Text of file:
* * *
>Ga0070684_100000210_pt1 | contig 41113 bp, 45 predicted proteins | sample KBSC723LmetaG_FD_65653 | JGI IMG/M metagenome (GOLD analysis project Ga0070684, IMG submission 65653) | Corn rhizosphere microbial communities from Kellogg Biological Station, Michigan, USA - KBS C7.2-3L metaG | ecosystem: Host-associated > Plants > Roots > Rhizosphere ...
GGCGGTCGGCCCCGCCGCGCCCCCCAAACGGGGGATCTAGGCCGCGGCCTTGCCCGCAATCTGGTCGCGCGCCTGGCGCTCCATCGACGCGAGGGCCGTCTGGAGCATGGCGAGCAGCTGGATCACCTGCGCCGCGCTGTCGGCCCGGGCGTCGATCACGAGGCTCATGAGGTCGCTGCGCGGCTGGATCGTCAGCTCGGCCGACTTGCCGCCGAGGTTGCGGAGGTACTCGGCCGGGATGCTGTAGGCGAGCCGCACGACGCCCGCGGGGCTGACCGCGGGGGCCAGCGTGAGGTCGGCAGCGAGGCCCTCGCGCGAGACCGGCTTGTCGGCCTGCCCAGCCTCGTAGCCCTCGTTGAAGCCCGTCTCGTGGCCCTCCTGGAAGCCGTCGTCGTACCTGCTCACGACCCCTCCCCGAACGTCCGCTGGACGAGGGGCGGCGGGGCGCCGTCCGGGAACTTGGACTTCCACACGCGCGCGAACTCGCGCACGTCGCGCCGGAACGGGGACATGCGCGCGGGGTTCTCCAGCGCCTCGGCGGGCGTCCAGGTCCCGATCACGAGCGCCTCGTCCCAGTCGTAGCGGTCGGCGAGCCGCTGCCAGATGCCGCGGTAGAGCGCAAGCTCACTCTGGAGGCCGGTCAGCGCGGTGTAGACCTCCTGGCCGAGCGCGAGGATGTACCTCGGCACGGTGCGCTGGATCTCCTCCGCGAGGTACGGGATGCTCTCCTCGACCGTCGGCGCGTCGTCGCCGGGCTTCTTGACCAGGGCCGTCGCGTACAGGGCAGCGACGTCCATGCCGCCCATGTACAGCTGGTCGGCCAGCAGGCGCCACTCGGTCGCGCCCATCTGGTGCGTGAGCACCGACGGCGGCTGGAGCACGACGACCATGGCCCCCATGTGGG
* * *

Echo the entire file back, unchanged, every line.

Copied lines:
>Ga0070684_100000210_pt1 | contig 41113 bp, 45 predicted proteins | sample KBSC723LmetaG_FD_65653 | JGI IMG/M metagenome (GOLD analysis project Ga0070684, IMG submission 65653) | Corn rhizosphere microbial communities from Kellogg Biological Station, Michigan, USA - KBS C7.2-3L metaG | ecosystem: Host-associated > Plants > Roots > Rhizosphere ...
GGCGGTCGGCCCCGCCGCGCCCCCCAAACGGGGGATCTAGGCCGCGGCCTTGCCCGCAATCTGGTCGCGCGCCTGGCGCTCCATCGACGCGAGGGCCGTCTGGAGCATGGCGAGCAGCTGGATCACCTGCGCCGCGCTGTCGGCCCGGGCGTCGATCACGAGGCTCATGAGGTCGCTGCGCGGCTGGATCGTCAGCTCGGCCGACTTGCCGCCGAGGTTGCGGAGGTACTCGGCCGGGATGCTGTAGGCGAGCCGCACGACGCCCGCGGGGCTGACCGCGGGGGCCAGCGTGAGGTCGGCAGCGAGGCCCTCGCGCGAGACCGGCTTGTCGGCCTGCCCAGCCTCGTAGCCCTCGTTGAAGCCCGTCTCGTGGCCCTCCTGGAAGCCGTCGTCGTACCTGCTCACGACCCCTCCCCGAACGTCCGCTGGACGAGGGGCGGCGGGGCGCCGTCCGGGAACTTGGACTTCCACACGCGCGCGAACTCGCGCACGTCGCGCCGGAACGGGGACATGCGCGCGGGGTTCTCCAGCGCCTCGGCGGGCGTCCAGGTCCCGATCACGAGCGCCTCGTCCCAGTCGTAGCGGTCGGCGAGCCGCTGCCAGATGCCGCGGTAGAGCGCAAGCTCACTCTGGAGGCCGGTCAGCGCGGTGTAGACCTCCTGGCCGAGCGCGAGGATGTACCTCGGCACGGTGCGCTGGATCTCCTCCGCGAGGTACGGGATGCTCTCCTCGACCGTCGGCGCGTCGTCGCCGGGCTTCTTGACCAGGGCCGTCGCGTACAGGGCAGCGACGTCCATGCCGCCCATGTACAGCTGGTCGGCCAGCAGGCGCCACTCGGTCGCGCCCATCTGGTGCGTGAGCACCGACGGCGGCTGGAGCACGACGACCATGGCCCCCATGTGGG